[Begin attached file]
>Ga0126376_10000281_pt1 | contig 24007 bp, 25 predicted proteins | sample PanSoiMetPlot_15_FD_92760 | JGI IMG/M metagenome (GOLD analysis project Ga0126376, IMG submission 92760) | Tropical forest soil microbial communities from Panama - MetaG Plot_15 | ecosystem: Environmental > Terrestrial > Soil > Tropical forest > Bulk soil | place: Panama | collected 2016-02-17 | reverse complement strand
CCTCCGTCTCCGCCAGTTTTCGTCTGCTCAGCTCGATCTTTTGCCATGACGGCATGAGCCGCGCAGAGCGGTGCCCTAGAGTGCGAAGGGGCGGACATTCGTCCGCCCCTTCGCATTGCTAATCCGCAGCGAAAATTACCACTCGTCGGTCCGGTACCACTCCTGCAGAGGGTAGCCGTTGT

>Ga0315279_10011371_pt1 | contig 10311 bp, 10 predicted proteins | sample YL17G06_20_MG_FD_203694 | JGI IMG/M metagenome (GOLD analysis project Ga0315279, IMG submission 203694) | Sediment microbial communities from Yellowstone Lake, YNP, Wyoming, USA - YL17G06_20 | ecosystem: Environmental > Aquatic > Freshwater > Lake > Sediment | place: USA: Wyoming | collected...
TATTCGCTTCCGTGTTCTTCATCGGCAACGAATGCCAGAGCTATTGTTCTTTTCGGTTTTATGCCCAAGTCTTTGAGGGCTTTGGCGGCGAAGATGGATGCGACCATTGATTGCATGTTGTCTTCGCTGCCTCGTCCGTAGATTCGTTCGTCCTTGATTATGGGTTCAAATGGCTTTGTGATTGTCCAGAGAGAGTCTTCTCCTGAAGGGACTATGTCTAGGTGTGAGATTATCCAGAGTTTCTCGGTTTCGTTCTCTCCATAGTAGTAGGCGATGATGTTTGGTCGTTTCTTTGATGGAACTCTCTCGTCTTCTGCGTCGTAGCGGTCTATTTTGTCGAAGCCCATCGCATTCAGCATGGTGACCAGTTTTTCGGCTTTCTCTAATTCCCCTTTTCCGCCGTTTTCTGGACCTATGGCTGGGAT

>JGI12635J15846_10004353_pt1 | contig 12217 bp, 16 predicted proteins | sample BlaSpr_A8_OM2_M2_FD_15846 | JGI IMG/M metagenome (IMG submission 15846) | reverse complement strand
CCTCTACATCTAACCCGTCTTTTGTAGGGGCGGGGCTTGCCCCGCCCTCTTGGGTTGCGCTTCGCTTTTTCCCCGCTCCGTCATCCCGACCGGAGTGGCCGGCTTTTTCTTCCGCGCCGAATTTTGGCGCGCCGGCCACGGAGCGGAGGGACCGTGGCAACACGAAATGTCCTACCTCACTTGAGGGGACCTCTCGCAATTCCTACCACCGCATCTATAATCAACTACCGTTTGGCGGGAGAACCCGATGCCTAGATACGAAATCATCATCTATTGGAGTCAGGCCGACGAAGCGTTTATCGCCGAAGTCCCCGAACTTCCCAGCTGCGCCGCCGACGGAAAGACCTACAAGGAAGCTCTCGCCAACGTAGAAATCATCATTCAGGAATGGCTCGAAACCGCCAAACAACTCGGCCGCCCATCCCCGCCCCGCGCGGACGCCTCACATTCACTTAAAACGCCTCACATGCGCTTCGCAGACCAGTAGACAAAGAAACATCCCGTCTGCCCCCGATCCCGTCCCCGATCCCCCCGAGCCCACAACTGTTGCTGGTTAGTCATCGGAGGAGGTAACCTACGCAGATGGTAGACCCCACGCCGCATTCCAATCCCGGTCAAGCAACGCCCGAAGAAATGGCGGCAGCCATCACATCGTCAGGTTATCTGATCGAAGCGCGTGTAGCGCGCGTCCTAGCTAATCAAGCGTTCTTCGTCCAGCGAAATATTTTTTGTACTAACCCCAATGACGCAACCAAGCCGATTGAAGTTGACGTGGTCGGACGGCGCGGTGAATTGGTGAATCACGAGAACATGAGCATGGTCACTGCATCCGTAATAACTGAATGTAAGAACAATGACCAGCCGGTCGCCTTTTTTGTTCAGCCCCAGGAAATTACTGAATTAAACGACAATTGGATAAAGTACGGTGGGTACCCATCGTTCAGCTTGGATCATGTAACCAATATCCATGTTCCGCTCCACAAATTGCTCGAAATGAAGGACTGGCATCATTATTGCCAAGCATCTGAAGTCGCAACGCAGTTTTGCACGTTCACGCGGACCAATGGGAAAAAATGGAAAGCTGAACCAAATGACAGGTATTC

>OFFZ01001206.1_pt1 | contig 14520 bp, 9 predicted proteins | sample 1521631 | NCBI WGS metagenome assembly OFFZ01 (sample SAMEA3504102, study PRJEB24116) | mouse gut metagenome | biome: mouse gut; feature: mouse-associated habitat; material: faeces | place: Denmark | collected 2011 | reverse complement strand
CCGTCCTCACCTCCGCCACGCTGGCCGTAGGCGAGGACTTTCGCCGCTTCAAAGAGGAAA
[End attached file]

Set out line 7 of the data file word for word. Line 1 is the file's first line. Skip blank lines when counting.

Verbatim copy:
>OFFZ01001206.1_pt1 | contig 14520 bp, 9 predicted proteins | sample 1521631 | NCBI WGS metagenome assembly OFFZ01 (sample SAMEA3504102, study PRJEB24116) | mouse gut metagenome | biome: mouse gut; feature: mouse-associated habitat; material: faeces | place: Denmark | collected 2011 | reverse complement strand